Tag: Writing

A View from the Kids’ Table


kidsYou know the scene — it’s a holiday get together with tons of food and there are two tables. One table for the adults and off in another room is one for the kids (with one poor soul chosen to keep them in line). The reason was fairly simple: it’s hard to enjoy the company of other adults when there are kids talking nonsense, making noises, and just being “kids” at the table.

I consider myself to be a fairly smart guy. I’m no genius but I have a college education, read a great deal and in the last few years have tried to keep up with politics. I’ve always been a conservative I suppose. While working at a University (in IT) in the mid 2000s I started to read stuff at Townhall.com and the “Bigs” when they came online, because I was surrounded by a lot of lefties. Over time I learned a lot of the ins and outs of conservative ideas, read some Thomas Sowell and Mark Steyn, and found things like Uncommon Knowledge and PJTV.

Then just a few months ago someone over at PJMedia.com recommended a Ricochet podcast that had some familiar names and it turned out to be the live 200th podcast. It was fantastic! I’d never really heard of Ricochet (sorry, guys) but I learned it was a place where smart conservatives went to write posts and talk about the issues of the day. I surfed over and signed up just to see what was going on in the member feed and write my first post. I’ve been lurking ever since.

College Application Essays Are Bunk


With three kids in college and friends who’ve needed help with their paperwork, I’ve spent a lot of time navigating the waters of college applications, and nothing is more irritating to me than the essay. Some schools mercifully don’t require it, but many do—and it makes me cringe.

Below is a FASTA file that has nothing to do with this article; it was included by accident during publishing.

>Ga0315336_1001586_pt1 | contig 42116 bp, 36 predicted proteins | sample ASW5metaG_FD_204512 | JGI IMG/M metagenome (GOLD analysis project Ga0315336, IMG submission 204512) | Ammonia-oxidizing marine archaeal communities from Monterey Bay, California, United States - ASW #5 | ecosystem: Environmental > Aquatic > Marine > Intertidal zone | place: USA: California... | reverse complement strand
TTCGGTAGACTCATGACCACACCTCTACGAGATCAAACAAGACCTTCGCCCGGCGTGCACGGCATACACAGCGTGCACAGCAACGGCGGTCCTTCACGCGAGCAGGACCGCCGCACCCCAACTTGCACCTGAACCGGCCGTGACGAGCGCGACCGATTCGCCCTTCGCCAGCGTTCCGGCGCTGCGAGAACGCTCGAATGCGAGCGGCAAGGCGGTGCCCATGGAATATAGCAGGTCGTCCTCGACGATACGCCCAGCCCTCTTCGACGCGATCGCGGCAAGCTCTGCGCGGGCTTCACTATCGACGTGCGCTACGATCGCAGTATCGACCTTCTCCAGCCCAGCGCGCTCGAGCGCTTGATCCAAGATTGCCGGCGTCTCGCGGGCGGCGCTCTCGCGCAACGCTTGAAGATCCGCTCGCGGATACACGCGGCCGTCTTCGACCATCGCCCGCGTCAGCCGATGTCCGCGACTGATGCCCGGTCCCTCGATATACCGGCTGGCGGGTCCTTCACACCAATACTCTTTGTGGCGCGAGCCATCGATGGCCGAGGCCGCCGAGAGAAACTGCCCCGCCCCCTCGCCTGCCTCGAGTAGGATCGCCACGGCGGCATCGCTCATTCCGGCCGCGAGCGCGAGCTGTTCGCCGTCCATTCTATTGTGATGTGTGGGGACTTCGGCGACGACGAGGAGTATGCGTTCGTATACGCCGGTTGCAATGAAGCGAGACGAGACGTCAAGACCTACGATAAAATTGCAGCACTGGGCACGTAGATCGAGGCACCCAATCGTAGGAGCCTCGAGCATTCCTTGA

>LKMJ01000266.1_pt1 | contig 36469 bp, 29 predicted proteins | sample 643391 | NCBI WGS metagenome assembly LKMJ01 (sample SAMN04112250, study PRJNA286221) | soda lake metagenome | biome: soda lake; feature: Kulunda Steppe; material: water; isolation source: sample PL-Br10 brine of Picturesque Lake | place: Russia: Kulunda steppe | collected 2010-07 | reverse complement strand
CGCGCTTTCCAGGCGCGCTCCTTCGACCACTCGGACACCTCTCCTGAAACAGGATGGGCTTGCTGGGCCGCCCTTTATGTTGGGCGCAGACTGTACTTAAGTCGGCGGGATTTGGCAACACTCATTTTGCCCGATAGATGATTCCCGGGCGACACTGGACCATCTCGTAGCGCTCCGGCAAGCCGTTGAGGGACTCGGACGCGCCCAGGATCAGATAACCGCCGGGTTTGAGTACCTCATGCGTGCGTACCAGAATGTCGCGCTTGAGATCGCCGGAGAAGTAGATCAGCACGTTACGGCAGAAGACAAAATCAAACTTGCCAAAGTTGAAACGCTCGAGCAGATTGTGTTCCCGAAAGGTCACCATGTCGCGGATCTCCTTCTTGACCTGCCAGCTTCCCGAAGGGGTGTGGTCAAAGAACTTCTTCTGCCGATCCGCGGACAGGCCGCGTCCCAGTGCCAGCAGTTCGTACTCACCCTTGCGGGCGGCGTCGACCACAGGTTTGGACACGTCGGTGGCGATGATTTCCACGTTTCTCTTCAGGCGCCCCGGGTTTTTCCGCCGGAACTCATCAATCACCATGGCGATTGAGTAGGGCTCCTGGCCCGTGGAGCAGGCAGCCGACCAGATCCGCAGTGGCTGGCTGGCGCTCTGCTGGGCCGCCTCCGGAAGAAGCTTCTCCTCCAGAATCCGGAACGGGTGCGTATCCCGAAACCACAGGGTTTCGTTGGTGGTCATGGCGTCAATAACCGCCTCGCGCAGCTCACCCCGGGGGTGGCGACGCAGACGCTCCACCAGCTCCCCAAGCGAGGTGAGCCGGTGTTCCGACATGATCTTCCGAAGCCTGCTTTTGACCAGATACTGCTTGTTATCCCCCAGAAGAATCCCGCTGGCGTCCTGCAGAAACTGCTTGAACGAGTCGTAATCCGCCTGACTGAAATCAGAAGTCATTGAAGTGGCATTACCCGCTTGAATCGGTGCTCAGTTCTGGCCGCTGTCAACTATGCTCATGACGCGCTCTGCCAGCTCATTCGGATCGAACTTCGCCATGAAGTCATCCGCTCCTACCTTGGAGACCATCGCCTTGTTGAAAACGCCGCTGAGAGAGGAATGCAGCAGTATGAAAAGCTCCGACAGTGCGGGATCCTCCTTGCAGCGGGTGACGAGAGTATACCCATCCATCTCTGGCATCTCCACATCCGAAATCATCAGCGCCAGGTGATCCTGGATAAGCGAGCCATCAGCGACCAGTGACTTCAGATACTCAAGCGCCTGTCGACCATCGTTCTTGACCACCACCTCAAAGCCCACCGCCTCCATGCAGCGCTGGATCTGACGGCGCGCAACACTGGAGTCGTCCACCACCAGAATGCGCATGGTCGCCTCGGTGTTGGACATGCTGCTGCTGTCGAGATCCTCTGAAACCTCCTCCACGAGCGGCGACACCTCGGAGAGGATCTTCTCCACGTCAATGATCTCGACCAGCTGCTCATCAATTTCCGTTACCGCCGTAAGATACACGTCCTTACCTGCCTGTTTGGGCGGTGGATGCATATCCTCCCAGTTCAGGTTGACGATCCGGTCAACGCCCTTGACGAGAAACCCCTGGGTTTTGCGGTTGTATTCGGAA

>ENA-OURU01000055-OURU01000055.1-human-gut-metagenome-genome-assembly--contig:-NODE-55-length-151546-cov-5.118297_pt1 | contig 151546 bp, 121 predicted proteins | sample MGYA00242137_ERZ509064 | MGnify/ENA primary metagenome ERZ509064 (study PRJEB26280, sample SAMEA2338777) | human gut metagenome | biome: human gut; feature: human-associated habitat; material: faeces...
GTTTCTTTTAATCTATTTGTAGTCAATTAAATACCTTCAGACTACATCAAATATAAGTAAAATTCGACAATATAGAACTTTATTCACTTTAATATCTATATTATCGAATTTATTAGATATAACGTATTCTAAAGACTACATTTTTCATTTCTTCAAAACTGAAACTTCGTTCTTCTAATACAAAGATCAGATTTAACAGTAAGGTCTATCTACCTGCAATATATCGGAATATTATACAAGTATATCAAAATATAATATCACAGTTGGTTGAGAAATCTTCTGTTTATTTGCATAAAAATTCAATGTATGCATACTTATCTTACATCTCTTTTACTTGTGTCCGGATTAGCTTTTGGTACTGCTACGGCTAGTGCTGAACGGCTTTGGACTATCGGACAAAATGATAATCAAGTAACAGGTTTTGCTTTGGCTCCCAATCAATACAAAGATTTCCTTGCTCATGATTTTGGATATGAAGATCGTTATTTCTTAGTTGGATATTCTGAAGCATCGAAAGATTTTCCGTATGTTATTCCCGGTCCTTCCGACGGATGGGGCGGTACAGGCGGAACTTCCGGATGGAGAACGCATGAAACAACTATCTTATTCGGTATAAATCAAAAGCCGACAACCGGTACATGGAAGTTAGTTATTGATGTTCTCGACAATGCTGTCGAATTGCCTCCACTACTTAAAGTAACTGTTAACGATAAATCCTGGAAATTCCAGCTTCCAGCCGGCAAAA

According to the College Board, essays are important because they give students a chance to “reveal their best qualities and to show an admission committee what makes them stand out.”

Does Scarcity Yield Better Results?


While at a weekend church retreat, we discussed those amazingly beautiful letters to home written by soldiers of even the lowest rank on either side of the American Civil War. The question arose, does scarcity yield better results?

Did having only a few pages of paper and one pencil (and maybe even a pen!) make the soldier writing a letter home want to write a letter with punch and vigor that said everything he wanted it to say? In contrast, look at the language and diction of tweeting and texting, of emails and even full-on essays in blogs.

Member Post


On Ricochetonedotoh Claire Berlinski had posted some thoughts about posting.  It was a wonderful little compendium of advice, and had a special link right on the Member Feed so that we would never forget.  Does anyone have a link to it?  Is that still around?  Will it be returning as a permanent link on the […]

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National Poetry Month – Ricochet Challenge


April is National Poetry Month here in the U.S. I haven’t seen any mention here yet of that subject, so I would like to issue a Ricochet poetry challenge. Write a poem on any subject you would like and in any form. That is all there is to the challenge. You can post it here or in a separate thread if you think it deserves one.

Now, some might argue that the world has too much bad poetry already. But in defense of bad poetry, it sometimes leads to better poetry from the writer in the future. I’ve been writing poetry for more than 40 years, and when I started, it was all bad. Now, just most of mine is bad. Or in the words of my old friend Dave Steinke: